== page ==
The climate of the refuge is that of southern Alaska, mild and rainy. Many areas in the refuge are densely forested with Sitka Spruce at lower elevations. There are grasslands in drier areas and at higher elevations. The refuge contains several small glaciers.
The refuge has no road access from outside and contains no roads.
The United States Coast Guard and its related entities are the largest employers on Kodiak Island, with 35 percent of the workforce involved. The seafood industry, including fish harvesting and seafood processing, is the next largest employment sector, with 27 percent.
The United States Coast Guard (USCG) is a branch of the United States military and one of seven uniformed services. It is unique among other armed forces in that it is a combination of a maritime law enforcement agency (with jurisdiction both domestically and in international waters), a military branch, and a federal regulatory agency. It is an agency of the United States Department of Homeland Security.
The Coast Guard's largest facility is in Kodiak. Between its operating and support commands, there are approximately 1,300 military and civilian personnel (government workers) and 1,700 military dependents on the island.
The most productive fishing grounds in the world surround Kodiak Island, which serves as the "homeport" to more than 700 commercial fishing vessels. It is the state's largest fishing port, as well as home to some of Alaska's largest trawl, longline, and crab vessels. It is also consistently one of the top fishing ports in the United States both in terms of quantity and value.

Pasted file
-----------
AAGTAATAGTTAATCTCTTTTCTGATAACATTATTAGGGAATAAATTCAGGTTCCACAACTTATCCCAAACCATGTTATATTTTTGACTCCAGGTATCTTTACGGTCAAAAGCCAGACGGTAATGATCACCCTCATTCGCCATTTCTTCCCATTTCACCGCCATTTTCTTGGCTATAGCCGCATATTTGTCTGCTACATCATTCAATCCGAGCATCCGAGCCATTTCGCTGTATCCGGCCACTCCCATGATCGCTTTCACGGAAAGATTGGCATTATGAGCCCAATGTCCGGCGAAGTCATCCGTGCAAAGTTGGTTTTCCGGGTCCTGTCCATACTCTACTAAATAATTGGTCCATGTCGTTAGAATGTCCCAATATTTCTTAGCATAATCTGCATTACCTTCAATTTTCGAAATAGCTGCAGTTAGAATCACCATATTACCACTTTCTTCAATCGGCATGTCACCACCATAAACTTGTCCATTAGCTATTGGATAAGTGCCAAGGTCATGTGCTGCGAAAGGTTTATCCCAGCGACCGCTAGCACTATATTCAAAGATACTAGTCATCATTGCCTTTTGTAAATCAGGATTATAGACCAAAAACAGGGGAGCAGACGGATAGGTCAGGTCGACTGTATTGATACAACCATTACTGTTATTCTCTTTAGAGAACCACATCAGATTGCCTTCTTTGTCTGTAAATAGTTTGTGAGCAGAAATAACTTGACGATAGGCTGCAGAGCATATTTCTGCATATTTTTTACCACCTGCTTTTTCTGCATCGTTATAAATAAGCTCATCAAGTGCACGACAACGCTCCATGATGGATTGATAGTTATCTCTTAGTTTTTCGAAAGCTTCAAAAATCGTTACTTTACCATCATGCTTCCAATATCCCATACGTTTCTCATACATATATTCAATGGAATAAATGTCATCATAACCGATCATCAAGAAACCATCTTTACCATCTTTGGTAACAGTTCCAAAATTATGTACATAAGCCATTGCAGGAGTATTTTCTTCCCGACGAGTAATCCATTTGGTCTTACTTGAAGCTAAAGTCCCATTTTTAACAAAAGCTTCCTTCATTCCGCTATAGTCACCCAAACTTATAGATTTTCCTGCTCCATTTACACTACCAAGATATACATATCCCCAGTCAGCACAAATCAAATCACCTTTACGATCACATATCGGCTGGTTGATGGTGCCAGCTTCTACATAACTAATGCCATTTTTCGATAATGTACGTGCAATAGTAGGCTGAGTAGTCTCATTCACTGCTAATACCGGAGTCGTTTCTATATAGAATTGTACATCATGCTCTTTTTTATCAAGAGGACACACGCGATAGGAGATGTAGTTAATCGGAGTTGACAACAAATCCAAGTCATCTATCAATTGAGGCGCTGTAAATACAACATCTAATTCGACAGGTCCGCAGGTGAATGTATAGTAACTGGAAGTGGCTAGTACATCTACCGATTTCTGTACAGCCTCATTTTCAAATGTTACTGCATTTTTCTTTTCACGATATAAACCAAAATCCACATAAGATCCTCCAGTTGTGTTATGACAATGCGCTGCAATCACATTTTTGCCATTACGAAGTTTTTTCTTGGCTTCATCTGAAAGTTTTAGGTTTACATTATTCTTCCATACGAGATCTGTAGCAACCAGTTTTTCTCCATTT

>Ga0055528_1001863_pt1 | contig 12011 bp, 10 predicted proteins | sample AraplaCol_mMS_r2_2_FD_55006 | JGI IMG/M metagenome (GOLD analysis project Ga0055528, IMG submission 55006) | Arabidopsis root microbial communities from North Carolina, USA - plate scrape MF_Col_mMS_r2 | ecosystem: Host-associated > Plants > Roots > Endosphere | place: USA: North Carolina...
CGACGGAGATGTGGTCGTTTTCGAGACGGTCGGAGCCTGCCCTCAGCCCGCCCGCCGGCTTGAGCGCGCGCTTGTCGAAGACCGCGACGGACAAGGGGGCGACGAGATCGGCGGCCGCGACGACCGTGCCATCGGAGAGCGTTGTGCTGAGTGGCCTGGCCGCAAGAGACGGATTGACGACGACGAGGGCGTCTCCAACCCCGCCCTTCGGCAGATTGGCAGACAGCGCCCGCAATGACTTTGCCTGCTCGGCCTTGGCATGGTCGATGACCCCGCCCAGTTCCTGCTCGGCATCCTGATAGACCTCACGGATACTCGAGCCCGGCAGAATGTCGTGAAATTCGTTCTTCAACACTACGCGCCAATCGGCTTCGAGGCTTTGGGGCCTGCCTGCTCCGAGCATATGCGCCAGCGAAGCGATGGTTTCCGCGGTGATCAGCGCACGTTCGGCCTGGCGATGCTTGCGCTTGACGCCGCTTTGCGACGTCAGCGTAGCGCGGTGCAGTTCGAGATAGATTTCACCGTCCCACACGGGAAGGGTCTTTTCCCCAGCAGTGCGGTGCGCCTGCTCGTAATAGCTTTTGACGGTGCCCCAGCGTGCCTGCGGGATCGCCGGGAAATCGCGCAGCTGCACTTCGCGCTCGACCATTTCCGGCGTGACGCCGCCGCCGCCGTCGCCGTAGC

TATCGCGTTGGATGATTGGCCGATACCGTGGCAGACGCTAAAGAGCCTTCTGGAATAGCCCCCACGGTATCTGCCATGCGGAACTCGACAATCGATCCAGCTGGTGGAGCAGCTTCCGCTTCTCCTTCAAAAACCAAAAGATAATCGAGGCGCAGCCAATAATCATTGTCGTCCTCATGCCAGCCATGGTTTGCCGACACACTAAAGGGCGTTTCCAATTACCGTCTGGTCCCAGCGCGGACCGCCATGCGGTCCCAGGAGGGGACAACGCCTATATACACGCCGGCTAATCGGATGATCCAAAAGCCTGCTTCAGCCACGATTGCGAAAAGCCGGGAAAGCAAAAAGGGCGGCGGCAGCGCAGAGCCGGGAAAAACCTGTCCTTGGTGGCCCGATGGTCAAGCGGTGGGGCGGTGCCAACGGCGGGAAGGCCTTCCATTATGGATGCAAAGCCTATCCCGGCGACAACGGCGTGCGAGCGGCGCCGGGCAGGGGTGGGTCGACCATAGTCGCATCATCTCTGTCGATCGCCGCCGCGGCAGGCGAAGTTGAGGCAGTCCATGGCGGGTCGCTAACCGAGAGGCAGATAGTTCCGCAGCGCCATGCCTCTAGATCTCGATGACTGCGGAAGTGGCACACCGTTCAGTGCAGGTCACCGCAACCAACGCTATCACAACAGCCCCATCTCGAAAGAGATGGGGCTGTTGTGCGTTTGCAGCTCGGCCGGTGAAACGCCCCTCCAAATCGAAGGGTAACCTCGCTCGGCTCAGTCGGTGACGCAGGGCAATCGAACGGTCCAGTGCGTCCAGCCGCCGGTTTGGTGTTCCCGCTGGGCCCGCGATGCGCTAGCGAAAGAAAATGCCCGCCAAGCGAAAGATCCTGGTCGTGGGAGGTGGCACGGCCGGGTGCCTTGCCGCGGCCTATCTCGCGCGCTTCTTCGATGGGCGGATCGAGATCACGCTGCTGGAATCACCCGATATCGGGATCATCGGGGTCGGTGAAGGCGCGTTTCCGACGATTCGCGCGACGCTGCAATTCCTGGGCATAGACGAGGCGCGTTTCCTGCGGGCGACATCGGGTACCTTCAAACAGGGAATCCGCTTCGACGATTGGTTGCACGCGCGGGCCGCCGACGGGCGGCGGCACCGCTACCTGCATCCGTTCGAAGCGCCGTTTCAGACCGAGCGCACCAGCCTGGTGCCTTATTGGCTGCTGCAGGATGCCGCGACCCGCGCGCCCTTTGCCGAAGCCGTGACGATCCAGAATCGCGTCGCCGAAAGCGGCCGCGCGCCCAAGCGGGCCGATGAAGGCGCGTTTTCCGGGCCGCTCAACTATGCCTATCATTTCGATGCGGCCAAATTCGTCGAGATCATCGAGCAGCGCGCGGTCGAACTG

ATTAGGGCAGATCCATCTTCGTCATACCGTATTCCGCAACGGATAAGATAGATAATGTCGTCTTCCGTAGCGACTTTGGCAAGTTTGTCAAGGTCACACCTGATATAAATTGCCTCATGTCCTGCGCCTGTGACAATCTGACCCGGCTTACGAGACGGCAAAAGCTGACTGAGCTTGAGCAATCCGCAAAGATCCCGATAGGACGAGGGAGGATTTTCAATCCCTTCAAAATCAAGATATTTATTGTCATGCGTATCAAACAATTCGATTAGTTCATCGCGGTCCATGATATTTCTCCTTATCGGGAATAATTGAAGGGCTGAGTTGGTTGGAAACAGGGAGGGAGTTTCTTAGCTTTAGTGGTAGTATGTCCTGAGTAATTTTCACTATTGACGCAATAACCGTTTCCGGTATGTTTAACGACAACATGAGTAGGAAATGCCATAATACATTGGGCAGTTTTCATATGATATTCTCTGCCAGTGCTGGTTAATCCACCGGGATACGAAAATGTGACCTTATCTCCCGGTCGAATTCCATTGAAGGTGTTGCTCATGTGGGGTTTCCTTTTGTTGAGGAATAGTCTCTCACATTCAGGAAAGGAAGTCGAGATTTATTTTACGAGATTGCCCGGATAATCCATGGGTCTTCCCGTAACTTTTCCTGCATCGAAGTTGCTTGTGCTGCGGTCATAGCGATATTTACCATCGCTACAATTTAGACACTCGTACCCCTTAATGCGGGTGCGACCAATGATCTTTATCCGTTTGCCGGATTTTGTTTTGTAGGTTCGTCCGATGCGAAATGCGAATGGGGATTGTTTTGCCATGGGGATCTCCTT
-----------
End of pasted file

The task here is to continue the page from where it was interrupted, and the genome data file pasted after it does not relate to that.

The center of fishing activities for the Gulf of Alaska, its fishery is among the most diverse in the state, with at least 27 different fisheries not including the numerous groundfish fisheries (which are lumped together in a single category by the Commercial Fisheries Entry Commission).
The early nineteenth century saw the construction of the first salmon cannery in Karluk, built by the Russians. Salmon continues to be a mainstay of its fisheries.
In recent years, the groundfish fishery, primarily pollock and cod, has become increasingly important to Kodiak's economy. Alaska's Department of Fish and Game report the major fish catch to include: Alaska King Crab, Chinook Salmon, Chum Salmon, Coho Salmon, Dungeness Crab, Halibut, Pacific Herring, Pink Salmon, Rockfish, Scallop, Sockeye Salmon and Tanner Crabs.
- Kodiak Island Convention & Visitor's Bureau Cultural Time Periods of the Alutiiq Retrieved June 1, 2008.
- Encyclopædia Britannica Online, 2008, Kodiak Island Retrieved June 1, 2008.
- Kodiak Island Convention & Visitor's Bureau Labor Force Retrieved June 1, 2008.
- Kodiak Island Convention & Visitor's Bureau Seafood Industry Retrieved June 1, 2008.
ReferencesISBN links support NWE through referral fees
- Hrdlička, Aleš. 1944. The anthropology of Kodiak island. Philadelphia: Wistar Institute of anatomy and biology.
- Kodiak Island Convention & Visitor's Burea. Alaska's Emerald Isle Retrieved June 1, 2008.
- Molnia, Bruce. 1982. Alaska's glaciers. Alaska geographic, v. 9, no. 1. Anchorage, Alaska: Alaska Geographic Society. ISBN 9780882401676
- Mulcahy, Joanne B. 2001. Birth & rebirth on an Alaskan island: the life of an Alutiiq healer. Athens: University of Georgia Press. ISBN 9780820322537
All links retrieved April 21, 2018.